If You Don’t Hire Robots to Attack Your Networks, You’re Not Doing Security Right
Complying with DoD’s new cybersecurity regulations requires hard data, the kind that pretty much requires automation to compile.
Just outside the door of the Office of the Under Secretary of Defense for Acquisition, Technology, and Logistics, when Frank Kendall and Ash Carter ran the organization in 2008, Kendall put up a sign that said: "In God we trust. All others must bring data."
When you’re dealing with a sprawling military and a complex world, you need real, verifiable data for decisions, whether they are about striking an adversary, investing in a major force or weapons program, or hiring a new senior leader to command an organization. In every case, you need data to make hard choices. The absence of it makes effective management impossible and increases risk.
For years, the Department of Defense has been trying to elevate its contractors' cybersecurity to prevent network intrusions. The Government Accountability Officer reported this summer that despite major initiatives across the Department, too many major defense programs have often failed to meet their cybersecurity standards.
No one likes regulations, but they like hostile nation-states poking around national security-related networks and stealing defense information even less. After years of fruitless attempts to persuade government agencies and private firms to better prepare to ward off cyber threats, the arrival of regulations that compel them to do so is a step forward in America’s defense. The regulations go by the name of DoD’s Cybersecurity Maturity Model Certification. In short, they require DoD contractors to follow strict rules designed to protect unclassified information within the DoD supply chain. Contractors who fail to meet the Department’s standards may find themselves denied DoD business.
Many private companies are understandably daunted by the task of compliance. Here’s where to start: with data. More specifically, chief information security officers need to a way to evaluate their systems and produce real, granular performance data to show security auditors that the company is operating at the level of effectiveness required.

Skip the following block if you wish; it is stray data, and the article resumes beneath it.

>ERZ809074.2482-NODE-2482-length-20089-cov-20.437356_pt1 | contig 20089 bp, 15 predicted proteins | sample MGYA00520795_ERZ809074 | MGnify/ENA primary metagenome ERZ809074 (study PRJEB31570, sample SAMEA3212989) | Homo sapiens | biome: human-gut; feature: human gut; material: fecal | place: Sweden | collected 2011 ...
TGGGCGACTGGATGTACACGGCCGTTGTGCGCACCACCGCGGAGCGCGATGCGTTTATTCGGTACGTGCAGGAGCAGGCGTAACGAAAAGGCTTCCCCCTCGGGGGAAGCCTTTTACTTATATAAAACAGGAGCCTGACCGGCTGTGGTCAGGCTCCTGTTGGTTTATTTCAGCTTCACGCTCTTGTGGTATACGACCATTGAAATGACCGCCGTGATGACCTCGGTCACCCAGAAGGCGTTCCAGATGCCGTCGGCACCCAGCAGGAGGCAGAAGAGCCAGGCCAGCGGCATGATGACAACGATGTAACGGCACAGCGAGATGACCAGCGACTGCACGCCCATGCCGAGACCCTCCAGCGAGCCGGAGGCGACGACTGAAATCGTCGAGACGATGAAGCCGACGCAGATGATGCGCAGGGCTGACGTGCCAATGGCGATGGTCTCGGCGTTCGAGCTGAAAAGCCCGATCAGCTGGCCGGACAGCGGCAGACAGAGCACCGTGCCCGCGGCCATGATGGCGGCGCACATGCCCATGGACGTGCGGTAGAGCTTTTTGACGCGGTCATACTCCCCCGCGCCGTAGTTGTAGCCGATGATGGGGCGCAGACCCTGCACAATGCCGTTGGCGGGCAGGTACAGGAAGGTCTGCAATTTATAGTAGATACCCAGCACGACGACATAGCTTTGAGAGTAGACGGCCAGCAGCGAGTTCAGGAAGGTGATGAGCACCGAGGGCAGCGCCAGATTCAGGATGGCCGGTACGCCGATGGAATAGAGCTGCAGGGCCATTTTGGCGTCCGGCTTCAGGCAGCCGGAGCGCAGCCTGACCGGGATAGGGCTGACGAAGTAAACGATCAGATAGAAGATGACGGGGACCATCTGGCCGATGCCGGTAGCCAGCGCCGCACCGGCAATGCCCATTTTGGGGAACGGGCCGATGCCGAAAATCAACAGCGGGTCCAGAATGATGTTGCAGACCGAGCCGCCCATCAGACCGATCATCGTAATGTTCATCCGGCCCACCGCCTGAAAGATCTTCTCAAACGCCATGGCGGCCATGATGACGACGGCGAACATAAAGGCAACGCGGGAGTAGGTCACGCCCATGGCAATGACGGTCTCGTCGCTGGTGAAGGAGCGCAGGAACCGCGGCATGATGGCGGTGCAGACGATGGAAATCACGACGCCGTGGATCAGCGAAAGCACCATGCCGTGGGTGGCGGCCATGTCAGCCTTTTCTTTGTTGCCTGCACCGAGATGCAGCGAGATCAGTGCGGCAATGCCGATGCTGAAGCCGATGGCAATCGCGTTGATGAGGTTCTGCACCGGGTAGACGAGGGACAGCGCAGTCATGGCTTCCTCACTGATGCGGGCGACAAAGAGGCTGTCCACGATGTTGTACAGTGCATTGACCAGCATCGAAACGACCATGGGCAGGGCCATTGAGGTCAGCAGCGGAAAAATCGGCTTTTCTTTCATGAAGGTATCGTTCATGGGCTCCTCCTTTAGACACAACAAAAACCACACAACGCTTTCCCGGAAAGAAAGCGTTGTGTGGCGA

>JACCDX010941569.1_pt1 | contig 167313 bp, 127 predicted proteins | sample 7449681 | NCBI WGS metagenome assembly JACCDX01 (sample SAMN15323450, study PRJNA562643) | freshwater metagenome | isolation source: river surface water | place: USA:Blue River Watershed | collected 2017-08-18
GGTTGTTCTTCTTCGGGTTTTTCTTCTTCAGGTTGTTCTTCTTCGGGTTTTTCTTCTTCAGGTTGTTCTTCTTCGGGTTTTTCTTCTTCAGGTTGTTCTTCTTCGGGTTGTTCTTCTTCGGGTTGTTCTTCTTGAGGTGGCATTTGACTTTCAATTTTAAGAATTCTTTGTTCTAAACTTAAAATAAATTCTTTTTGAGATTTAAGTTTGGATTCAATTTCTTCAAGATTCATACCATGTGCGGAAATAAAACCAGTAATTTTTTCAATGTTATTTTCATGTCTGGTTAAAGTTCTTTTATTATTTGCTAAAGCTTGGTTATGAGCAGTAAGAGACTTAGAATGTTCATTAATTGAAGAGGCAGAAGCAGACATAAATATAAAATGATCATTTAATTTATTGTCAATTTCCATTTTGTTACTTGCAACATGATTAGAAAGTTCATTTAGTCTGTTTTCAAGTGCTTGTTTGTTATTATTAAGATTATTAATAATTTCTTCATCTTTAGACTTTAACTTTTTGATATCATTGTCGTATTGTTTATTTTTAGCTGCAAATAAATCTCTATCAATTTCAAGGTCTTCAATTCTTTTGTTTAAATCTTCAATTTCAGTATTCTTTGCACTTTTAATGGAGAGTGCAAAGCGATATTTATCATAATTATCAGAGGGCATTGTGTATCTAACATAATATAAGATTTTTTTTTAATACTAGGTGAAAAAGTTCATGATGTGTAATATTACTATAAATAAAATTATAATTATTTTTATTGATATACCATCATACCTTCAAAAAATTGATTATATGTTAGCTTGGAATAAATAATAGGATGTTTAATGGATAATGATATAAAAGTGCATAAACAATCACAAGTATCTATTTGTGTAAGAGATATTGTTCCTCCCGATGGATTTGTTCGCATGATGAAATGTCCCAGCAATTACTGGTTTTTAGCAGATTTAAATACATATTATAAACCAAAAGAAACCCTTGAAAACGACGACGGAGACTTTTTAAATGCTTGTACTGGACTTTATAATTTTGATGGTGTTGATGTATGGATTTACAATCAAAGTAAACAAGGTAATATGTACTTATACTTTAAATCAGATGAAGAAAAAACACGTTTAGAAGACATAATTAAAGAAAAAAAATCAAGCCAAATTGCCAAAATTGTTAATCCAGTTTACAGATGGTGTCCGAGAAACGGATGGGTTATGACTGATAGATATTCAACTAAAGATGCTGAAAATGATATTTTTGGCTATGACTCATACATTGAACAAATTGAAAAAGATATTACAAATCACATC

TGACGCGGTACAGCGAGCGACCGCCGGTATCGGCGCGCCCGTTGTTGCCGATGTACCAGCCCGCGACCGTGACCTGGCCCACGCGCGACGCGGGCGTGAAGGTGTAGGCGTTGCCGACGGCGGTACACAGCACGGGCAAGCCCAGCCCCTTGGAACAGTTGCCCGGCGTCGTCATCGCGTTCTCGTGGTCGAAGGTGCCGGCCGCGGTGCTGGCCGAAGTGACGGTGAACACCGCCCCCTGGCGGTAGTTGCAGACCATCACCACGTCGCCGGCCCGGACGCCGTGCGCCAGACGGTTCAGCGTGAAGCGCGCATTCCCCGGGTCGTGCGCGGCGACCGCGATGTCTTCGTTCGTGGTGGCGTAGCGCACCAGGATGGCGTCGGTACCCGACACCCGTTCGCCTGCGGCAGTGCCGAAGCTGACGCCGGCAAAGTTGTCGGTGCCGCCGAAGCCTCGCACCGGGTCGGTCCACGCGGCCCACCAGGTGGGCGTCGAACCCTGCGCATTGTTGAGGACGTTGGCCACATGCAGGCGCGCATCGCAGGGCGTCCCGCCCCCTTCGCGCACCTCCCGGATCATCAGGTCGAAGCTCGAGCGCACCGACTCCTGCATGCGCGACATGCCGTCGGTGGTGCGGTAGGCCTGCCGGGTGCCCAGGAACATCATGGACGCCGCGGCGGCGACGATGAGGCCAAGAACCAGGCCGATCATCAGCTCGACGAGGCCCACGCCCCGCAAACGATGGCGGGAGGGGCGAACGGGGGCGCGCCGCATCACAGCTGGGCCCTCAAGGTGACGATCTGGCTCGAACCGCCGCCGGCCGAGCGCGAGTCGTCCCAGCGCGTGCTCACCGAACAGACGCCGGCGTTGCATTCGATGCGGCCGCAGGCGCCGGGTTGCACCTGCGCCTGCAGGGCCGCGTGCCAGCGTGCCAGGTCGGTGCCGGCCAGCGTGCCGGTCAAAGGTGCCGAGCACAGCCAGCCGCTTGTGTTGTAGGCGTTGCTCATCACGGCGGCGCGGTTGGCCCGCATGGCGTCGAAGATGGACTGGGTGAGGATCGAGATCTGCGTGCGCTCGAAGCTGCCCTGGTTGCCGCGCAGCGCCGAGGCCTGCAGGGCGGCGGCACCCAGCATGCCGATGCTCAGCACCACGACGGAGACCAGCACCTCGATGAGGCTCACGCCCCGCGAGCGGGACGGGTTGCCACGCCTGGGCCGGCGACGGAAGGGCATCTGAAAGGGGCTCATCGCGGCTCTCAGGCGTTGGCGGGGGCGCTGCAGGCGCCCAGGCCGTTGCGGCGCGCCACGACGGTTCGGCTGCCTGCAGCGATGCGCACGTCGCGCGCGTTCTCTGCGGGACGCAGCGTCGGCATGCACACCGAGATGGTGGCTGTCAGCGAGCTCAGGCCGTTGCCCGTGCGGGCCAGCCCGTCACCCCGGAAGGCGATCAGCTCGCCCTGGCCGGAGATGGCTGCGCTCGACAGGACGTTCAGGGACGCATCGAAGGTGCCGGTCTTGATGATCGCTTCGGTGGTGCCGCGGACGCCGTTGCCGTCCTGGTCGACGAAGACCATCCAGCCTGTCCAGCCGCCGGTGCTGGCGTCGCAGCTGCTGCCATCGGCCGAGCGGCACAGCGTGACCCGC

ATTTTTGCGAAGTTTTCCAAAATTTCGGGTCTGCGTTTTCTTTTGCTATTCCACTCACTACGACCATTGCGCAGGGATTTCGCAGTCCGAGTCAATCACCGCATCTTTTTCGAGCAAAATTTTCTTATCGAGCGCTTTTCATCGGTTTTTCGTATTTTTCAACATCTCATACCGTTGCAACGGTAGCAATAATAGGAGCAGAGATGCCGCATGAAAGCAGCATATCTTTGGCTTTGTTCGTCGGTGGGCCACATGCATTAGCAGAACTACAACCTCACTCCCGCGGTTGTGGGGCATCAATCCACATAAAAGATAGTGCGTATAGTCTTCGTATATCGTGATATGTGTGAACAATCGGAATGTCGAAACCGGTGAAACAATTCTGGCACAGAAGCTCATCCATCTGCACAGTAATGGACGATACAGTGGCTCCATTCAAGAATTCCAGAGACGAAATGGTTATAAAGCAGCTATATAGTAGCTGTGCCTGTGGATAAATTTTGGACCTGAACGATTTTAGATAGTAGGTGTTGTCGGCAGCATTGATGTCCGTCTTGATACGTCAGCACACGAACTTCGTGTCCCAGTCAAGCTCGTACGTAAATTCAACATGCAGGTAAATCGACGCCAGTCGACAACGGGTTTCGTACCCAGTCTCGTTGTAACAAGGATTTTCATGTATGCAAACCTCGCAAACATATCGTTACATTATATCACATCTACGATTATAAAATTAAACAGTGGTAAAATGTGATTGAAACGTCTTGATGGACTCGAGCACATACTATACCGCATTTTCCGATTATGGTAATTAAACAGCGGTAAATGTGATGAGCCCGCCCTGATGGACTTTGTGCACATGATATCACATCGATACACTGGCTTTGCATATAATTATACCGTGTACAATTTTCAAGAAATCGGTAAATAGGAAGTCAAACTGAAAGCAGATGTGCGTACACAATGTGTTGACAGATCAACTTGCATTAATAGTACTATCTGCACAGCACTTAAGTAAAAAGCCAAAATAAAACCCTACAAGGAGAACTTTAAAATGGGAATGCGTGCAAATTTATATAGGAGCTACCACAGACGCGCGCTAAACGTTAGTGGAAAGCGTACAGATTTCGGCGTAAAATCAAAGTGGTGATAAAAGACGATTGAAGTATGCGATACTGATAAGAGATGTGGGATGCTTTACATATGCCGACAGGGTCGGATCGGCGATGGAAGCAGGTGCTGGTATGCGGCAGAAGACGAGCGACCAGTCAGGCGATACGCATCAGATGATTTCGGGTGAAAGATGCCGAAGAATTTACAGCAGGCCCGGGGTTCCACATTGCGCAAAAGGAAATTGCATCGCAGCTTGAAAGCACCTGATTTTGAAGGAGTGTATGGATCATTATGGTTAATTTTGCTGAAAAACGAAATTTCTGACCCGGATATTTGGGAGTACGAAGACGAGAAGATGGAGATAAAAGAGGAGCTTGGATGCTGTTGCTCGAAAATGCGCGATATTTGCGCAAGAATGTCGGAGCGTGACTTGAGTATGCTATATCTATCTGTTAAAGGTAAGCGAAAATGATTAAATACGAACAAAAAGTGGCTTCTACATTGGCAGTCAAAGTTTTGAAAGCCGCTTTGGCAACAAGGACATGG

That requirement will drive many companies toward automated testing. For example, a software platform might draw upon the MITRE ATT&CK framework, a kind of "periodic table" of known threat actors, tactics, techniques and common knowledge of their behaviors.
The MITRE Corporation, a federally funded non-profit research and development organization working in the public interest, built and released the original ATT&CK framework in 2015 to help defenders all over the world focus on the threats that matter most to cybersecurity. ATT&CK has since gained momentum in the public and private sectors as a globally vetted, one-of-a-kind, all-source repository of adversary behavior. It gives organizations a stable framework against which they can design their defenses.
In using MITRE ATT&CK, a good breach and attack simulation platform should automatically deploy scenarios to painstakingly probe, assess, and validate a company’s cyberdefense capabilities. Today the breach and attack simulation market is a burgeoning, innovative space with a handful of solutions, a few leaders, and competitive pricing for both on-premises and software-as-a-service deployments.
Automated security testing sharpens organizational defenses and capabilities in a way that manual testing cannot do at sufficient scale. In support of red, blue, and white teams, a testing platform can discover misconfigurations, reveal operator errors, and identify gaps in your defenses.
By emulating adversary tactics, like lateral movement or privilege escalation, a good breach and attack simulation platform can test best-in-class cyberdefense technologies designed to prevent malware like Sunburst from spreading across a data center, as in the recent SolarWinds intrusion. Ultimately, an automated testing platform generates performance data to help organizations make the most of their valuable defense resources.
This approach can help not just contractors but the Defense Department as well. For example, an automated platform can serve as a “cyberspace operational force” and deploy adversary emulations against elements of the DoD Cyber Mission Force in kinetic or cyberspace-only exercises to test team performance.
Without continuous, automated testing, DoD and its contractors will remain vulnerable to cyberattacks, their security programs failing silently due to misconfiguration or team performance. With an automated platform, they can improve security postures by focusing people, processes, and security technologies on the threats that matter most.